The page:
Now living in Wollongong with a completed doctorate, he and his wife are giving back and helping other children from disadvantaged communities with their non-profit, Aussie Books for Zim. The organisation collects and ships books and stationery from Australia to set up libraries in rural Zimbabwe schools. They hope to promote improved literacy and education, and empower children who wouldn’t otherwise have access to books.
Inspiration hit Chidembo while visiting a Lifeline Book Fair, where he saw an opportunity in the discrepancy between the books being discarded here and the lack of resources back home.
“I was amazed at the number of books being thrown away. I learned at least 5 million books go to landfill in Australia, yearly," he says. “They say one man’s trash is another man’s treasure! I thought, ‘We cannot take every child out of that environment, but we can bring the libraries to them’.”
Chidembo’s first goal was to collect 2000 books for Mavhurazi Primary School in Zimbabwe, where he went to primary school 30 years earlier.
We can never underestimate the power of a book.
“We received such an enormous amount of support that we ended up shipping a 20-foot container of over 30,000 books to the Mudzi district of Zimbabwe last year – including 5000 of those to Mavhurazi.”
Chidembo is now working full time as CEO of Aussie Books for Zim and has taken up residency at the University’s iAccelerate business incubator to further his work. Together with a team of UOW alumni, staff, students and volunteers, Aussie Books for Zim has now collected enough books to fill up another two shipping containers.
“Instead of just donating books though, our newly developed strategic plan is focused on partnering with communities, equipping them with knowledge on how to become good custodians of the books,” he says. “This includes supplying bookshelves to build the libraries, training for teachers to become librarians and learning programs to support the library.
“We’ll use this model to establish more fully-functioning libraries in the area.”
Chidembo says these books and libraries offer the rural communities of Zimbabwe great potential for success.
“We can never underestimate the power of a book. This first small step towards education opens up a myriad of opportunities in life. I hope these kids will grow and learn and realise they too can impact other people’s lives and effect social change on a larger scale.”
Co-founder of Vibe
Paul Harris is changing education and workplace culture in the UK, one teacher at a time. His London teacher recruitment company, Vibe, has gone from an idea over a beer with a mate in 2001, to being named one of the top five medium-sized workplaces in the UK for 2018.
Harris employs 60 staff – all teaching graduates themselves, too – who have placed around 20,000 teachers into classrooms, in over 350 schools across the UK. They currently have around 1500 active candidates or ‘Vibers’ on their books. To top it off, this year Vibe was named one of the Top 5 Great Places to Work in the UK.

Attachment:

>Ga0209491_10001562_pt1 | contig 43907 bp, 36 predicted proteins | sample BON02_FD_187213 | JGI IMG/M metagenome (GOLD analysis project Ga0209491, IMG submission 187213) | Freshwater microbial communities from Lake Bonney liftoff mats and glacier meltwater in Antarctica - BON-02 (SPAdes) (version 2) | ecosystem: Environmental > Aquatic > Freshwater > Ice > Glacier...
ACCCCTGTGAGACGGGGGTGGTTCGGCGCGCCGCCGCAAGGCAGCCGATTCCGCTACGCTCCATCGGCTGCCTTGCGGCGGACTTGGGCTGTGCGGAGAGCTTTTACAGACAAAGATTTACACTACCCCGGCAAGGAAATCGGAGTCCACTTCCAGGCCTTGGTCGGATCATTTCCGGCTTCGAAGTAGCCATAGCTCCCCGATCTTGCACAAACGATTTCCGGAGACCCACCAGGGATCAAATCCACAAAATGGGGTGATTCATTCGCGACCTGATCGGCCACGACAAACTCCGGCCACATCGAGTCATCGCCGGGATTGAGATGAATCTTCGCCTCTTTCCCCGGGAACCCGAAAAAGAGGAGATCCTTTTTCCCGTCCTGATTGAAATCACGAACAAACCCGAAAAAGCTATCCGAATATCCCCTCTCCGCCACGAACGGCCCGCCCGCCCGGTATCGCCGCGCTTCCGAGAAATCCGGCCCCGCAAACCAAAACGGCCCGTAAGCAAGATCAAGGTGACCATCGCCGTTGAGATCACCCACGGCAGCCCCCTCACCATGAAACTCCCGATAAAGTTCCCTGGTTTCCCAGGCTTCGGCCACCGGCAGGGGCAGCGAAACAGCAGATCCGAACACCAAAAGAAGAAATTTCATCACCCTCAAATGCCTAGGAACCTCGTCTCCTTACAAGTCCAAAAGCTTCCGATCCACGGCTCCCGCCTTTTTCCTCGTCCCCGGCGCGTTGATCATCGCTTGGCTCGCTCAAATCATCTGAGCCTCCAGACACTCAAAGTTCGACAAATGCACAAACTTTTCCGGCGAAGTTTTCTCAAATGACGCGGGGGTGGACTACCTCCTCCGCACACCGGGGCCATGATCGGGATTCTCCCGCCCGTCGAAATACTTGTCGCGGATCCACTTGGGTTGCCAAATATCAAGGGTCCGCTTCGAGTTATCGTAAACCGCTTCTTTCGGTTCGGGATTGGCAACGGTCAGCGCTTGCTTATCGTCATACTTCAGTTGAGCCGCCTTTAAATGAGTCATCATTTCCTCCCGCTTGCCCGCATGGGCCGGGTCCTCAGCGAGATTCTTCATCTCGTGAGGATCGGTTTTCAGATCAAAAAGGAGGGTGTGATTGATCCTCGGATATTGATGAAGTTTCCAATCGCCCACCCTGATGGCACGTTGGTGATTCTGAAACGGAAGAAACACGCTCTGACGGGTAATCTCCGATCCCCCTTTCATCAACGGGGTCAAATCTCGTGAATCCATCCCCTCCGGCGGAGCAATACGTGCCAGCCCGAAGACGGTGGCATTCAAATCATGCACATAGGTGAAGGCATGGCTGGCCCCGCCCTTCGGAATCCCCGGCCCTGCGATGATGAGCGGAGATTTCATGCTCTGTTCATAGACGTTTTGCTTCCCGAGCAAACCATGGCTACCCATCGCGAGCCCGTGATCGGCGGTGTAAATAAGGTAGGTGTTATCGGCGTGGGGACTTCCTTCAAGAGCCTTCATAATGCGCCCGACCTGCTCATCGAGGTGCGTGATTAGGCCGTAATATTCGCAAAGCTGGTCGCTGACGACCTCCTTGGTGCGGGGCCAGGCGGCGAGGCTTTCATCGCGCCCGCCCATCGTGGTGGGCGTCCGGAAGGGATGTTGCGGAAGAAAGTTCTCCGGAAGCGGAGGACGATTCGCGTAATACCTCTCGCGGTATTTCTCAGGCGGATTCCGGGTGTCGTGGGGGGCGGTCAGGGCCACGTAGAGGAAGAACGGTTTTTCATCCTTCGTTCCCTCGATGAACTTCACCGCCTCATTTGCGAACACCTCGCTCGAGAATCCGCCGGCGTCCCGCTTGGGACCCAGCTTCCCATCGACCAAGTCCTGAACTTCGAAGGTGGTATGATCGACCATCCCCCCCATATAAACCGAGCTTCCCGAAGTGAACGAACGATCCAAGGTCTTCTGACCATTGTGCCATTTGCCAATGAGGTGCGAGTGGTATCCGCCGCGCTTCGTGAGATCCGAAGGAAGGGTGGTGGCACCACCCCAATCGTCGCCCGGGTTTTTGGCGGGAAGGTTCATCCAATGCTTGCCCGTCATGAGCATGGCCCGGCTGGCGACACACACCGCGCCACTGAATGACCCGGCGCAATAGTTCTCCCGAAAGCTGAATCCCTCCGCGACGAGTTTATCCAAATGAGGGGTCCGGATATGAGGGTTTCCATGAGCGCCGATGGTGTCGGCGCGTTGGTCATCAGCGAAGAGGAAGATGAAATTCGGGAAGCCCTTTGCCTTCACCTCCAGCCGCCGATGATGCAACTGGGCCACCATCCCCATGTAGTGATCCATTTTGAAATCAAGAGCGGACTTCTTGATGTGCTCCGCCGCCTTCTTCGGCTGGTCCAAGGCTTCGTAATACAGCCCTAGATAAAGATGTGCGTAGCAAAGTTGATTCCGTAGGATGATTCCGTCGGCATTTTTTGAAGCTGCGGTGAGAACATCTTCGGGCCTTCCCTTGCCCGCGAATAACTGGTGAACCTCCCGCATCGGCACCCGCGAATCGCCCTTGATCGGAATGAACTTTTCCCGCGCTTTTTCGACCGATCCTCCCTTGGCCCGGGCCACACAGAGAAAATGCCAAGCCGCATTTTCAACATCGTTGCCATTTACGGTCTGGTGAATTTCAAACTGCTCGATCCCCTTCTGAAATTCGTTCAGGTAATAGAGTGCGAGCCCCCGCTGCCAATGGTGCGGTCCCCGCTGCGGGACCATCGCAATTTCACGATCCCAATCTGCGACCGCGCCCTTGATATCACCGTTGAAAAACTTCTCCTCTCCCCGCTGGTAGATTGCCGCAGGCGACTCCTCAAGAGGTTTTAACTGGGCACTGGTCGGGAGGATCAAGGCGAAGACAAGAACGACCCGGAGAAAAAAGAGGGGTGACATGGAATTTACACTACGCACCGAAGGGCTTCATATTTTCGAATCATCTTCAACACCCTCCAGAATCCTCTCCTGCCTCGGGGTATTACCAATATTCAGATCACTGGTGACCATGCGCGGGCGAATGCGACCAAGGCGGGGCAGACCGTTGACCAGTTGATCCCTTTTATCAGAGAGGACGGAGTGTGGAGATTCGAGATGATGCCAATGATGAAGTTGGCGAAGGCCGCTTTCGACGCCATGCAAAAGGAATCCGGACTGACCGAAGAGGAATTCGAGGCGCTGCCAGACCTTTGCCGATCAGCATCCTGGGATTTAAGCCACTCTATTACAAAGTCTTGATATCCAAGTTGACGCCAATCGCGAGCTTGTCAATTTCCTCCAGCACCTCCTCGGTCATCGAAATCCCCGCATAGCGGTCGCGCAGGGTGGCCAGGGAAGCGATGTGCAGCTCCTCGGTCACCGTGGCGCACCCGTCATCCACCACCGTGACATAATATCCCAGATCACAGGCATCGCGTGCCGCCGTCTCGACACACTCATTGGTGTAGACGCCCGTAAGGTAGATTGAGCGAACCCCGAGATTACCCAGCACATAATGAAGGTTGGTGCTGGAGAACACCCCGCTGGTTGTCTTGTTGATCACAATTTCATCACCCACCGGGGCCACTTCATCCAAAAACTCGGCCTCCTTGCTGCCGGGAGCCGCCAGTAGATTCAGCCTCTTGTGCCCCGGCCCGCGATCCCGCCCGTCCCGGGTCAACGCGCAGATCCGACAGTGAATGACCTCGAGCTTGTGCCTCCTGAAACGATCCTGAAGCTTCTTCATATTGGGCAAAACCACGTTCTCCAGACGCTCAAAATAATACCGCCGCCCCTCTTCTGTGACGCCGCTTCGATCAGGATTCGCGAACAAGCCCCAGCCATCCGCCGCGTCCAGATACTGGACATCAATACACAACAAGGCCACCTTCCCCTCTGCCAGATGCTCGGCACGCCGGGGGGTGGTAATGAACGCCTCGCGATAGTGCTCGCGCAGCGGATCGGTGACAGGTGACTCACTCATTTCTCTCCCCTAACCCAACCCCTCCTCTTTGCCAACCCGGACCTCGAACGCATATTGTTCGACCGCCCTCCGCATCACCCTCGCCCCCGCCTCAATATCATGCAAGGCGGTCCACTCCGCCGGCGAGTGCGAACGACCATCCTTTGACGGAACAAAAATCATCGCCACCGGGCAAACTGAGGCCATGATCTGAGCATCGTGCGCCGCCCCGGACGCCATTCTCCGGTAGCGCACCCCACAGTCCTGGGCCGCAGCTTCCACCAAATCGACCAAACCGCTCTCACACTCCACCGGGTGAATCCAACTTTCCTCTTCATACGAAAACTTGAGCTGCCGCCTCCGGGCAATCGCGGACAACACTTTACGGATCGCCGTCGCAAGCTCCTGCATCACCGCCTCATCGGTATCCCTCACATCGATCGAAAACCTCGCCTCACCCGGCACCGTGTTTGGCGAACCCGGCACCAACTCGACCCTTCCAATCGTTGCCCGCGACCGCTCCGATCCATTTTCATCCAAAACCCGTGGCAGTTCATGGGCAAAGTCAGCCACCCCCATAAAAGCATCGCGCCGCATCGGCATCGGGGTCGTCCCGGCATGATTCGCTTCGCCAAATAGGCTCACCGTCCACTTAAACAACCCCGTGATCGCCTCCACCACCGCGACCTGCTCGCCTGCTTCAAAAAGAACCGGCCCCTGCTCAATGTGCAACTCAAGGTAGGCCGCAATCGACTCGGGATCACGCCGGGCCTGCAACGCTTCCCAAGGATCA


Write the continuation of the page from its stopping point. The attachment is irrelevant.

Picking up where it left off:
“I could never have imagined it would be this big,” Harris says, “I still remember the days when there were just two of us going out to schools. Now we have about 800 candidates going out each day.”
With teachers placing teachers, Vibe has created a community of like-minded people – including many from UOW – all committed to quality education and inspiring kids to learn. The company’s employee-focus attracts and retains teaching talent and offers a highly valuable network of advice, socialising and support for teachers, teaching assistants, nursery nurses and cover supervisors in London and across the UK.
“Our unique selling point is our ability to understand the challenges faced by teachers and schools. It helps us match them to each other effectively, which builds rapport and trust,” Harris says. “It’s all about knowing the person, knowing the place and matching the right person to the right place. That’s what really matters to us and that’s how we make a difference.”
Endeavouring to be the “coolest brand in education recruitment in London”, Vibe has created a fun, energetic, welcoming environment where staff, clients and candidates feel supported. The office workspace, healthy food on offer, team-building sessions, fitness memberships and other perks are all designed to build a culture that engages and inspires staff. Harris says this is important to continually improving the business. The company values a culture of positivity and happiness that motivates everyone to want to do their best.
“I firmly believe that if you’ve got a happy work environment, you’re going to have a more productive staff and will attain more success”, he says. “When about 70 per cent of people are coming to us through word-of-mouth referral, we must be doing something right!”
- Find out how UOW is transforming lives globally through education
Bachelor of Teaching (Primary), 1996
Dr Alfred Chidembo
Doctor of Philosophy (Engineering), 2014
Bachelor of Education (Physical & Health Education), 1999
Certificate of Languages, 2013
Bachelor of Journalism / Bachelor of Laws, 2016